Gay Marriage: “The struggle for equal rights is a Quaker one, too”

“What is life for if it isn’t to help each other?”

As a child, I must have heard my father say this a dozen times or more.  It would often be when he’d done some kindness for someone.  It was his way of saying he was pleased to be able to help.

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I was privileged to grow up in a free-thinking family.  My parents were both Quakers, socially concerned and politically liberal.  As children we were encouraged to be aware of people’s needs beyond our immediate household, and to try to look at things from different viewpoints.

In the 1970s and early 80s – during my teenage years and early twenties – I attended various Young Quaker events with discussions, workshops and practical activities.  One of the speakers I particularly remember was a gay man, probably in his 40s.

He described his search for love and finding his ‘Mr Right’.  He talked about his joy and loving commitment towards the man with whom he hoped to spend the rest of his life.  The emotions which he described seemed to me then – and now – to be the same as those sought for, and often experienced, by heterosexual couples, including now in my own marriage.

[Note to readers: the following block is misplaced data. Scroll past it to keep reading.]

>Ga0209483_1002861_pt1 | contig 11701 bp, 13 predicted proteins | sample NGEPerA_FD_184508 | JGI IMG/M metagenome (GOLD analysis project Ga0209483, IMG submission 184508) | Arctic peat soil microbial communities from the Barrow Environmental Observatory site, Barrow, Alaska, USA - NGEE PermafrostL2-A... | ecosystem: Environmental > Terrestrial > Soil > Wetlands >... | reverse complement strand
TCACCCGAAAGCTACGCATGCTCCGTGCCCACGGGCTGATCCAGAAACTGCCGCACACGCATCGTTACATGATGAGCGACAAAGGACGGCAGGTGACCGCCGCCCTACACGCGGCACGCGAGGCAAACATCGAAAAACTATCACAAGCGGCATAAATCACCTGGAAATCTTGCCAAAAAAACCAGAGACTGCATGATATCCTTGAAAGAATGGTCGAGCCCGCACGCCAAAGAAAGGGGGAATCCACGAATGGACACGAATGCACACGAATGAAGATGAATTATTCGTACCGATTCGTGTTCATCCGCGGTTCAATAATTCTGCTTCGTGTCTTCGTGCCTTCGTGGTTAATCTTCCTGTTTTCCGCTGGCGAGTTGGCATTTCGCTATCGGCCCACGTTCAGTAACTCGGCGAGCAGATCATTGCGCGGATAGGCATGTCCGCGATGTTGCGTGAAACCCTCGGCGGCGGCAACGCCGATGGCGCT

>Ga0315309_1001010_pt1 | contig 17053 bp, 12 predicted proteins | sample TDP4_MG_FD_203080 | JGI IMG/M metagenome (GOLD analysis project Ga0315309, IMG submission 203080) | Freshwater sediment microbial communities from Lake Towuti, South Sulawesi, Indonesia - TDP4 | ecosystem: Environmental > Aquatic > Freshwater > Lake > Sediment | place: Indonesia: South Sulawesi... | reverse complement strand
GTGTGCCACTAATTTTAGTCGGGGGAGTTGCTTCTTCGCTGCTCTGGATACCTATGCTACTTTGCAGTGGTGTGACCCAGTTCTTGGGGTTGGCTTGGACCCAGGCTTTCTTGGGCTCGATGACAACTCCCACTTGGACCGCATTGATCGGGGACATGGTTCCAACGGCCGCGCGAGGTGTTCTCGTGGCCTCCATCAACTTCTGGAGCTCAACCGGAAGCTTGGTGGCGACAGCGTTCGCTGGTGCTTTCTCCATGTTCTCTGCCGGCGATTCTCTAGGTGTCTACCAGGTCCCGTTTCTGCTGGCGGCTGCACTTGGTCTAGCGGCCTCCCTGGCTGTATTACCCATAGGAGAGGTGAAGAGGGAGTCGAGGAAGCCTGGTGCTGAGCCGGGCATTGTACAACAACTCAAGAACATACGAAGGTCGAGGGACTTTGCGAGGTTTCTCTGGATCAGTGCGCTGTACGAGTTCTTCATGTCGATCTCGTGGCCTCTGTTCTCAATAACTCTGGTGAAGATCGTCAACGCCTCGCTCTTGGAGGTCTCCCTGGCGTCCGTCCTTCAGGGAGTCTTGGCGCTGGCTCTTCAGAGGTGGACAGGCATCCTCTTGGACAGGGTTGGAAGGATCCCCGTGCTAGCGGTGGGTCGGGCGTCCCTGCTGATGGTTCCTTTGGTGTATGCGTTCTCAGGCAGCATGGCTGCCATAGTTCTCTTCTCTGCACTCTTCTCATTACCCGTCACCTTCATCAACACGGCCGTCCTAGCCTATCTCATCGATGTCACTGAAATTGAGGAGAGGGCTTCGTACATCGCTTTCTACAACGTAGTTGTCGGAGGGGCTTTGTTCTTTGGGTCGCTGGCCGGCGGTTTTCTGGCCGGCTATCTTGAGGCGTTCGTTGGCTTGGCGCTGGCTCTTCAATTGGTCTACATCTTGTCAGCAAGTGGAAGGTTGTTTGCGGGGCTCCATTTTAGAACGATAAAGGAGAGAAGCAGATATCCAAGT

Quakers had already been expressing support for same sex relationships in the 1960s, and they continued to explore what changes were appropriate in coming years.  This willingness to explore new ideas, and seek out new truths, is part of the nature of Quakerism.

Quakers don’t have a creed or fixed set of beliefs.  Most would agree that there is ‘that of God’ within everyone, and we seek truth through listening to this ‘light’ within us.  Quakers make decisions corporately in a similar way, seeking to be led to decisions which ‘feel right’.  Thus Quaker views are not static but change over time – some might say as part of a continuing revelation.

I wasn’t at Britain Yearly Meeting – the national gathering of Quakers – in 2009 when it decided to seek a change in the law to allow same sex marriage.  When I heard, I rejoiced at the decision – and my thoughts went back to that discussion many years before…

-Lucy Clare

continue reading: The Independent.

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